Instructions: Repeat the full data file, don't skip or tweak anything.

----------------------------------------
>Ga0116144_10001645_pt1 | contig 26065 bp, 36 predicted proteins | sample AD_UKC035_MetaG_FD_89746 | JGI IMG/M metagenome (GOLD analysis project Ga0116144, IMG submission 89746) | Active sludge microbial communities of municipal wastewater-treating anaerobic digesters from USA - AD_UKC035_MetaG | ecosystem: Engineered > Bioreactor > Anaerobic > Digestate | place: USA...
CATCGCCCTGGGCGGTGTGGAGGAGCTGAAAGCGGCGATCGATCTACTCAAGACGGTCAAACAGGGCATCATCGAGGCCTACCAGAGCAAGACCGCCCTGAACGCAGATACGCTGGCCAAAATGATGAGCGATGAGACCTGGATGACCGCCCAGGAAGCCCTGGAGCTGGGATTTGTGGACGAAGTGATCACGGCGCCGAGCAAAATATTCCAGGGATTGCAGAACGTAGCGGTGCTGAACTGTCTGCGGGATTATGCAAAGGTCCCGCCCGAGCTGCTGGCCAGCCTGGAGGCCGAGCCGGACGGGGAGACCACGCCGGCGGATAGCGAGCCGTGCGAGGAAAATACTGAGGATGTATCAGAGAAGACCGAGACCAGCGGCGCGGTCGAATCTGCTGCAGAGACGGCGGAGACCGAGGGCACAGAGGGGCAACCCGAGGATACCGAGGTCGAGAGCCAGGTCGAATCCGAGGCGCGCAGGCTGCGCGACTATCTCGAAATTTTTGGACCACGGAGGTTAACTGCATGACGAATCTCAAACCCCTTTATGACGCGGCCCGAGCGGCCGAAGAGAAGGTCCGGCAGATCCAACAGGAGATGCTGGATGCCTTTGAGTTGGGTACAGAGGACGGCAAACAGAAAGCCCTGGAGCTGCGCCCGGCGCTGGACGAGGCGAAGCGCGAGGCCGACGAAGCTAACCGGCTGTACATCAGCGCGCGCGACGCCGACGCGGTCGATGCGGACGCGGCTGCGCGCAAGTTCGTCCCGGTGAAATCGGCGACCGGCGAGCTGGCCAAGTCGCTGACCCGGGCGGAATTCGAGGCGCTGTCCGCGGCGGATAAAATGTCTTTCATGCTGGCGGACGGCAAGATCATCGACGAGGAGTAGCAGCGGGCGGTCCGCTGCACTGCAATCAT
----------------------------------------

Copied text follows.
>Ga0116144_10001645_pt1 | contig 26065 bp, 36 predicted proteins | sample AD_UKC035_MetaG_FD_89746 | JGI IMG/M metagenome (GOLD analysis project Ga0116144, IMG submission 89746) | Active sludge microbial communities of municipal wastewater-treating anaerobic digesters from USA - AD_UKC035_MetaG | ecosystem: Engineered > Bioreactor > Anaerobic > Digestate | place: USA...
CATCGCCCTGGGCGGTGTGGAGGAGCTGAAAGCGGCGATCGATCTACTCAAGACGGTCAAACAGGGCATCATCGAGGCCTACCAGAGCAAGACCGCCCTGAACGCAGATACGCTGGCCAAAATGATGAGCGATGAGACCTGGATGACCGCCCAGGAAGCCCTGGAGCTGGGATTTGTGGACGAAGTGATCACGGCGCCGAGCAAAATATTCCAGGGATTGCAGAACGTAGCGGTGCTGAACTGTCTGCGGGATTATGCAAAGGTCCCGCCCGAGCTGCTGGCCAGCCTGGAGGCCGAGCCGGACGGGGAGACCACGCCGGCGGATAGCGAGCCGTGCGAGGAAAATACTGAGGATGTATCAGAGAAGACCGAGACCAGCGGCGCGGTCGAATCTGCTGCAGAGACGGCGGAGACCGAGGGCACAGAGGGGCAACCCGAGGATACCGAGGTCGAGAGCCAGGTCGAATCCGAGGCGCGCAGGCTGCGCGACTATCTCGAAATTTTTGGACCACGGAGGTTAACTGCATGACGAATCTCAAACCCCTTTATGACGCGGCCCGAGCGGCCGAAGAGAAGGTCCGGCAGATCCAACAGGAGATGCTGGATGCCTTTGAGTTGGGTACAGAGGACGGCAAACAGAAAGCCCTGGAGCTGCGCCCGGCGCTGGACGAGGCGAAGCGCGAGGCCGACGAAGCTAACCGGCTGTACATCAGCGCGCGCGACGCCGACGCGGTCGATGCGGACGCGGCTGCGCGCAAGTTCGTCCCGGTGAAATCGGCGACCGGCGAGCTGGCCAAGTCGCTGACCCGGGCGGAATTCGAGGCGCTGTCCGCGGCGGATAAAATGTCTTTCATGCTGGCGGACGGCAAGATCATCGACGAGGAGTAGCAGCGGGCGGTCCGCTGCACTGCAATCAT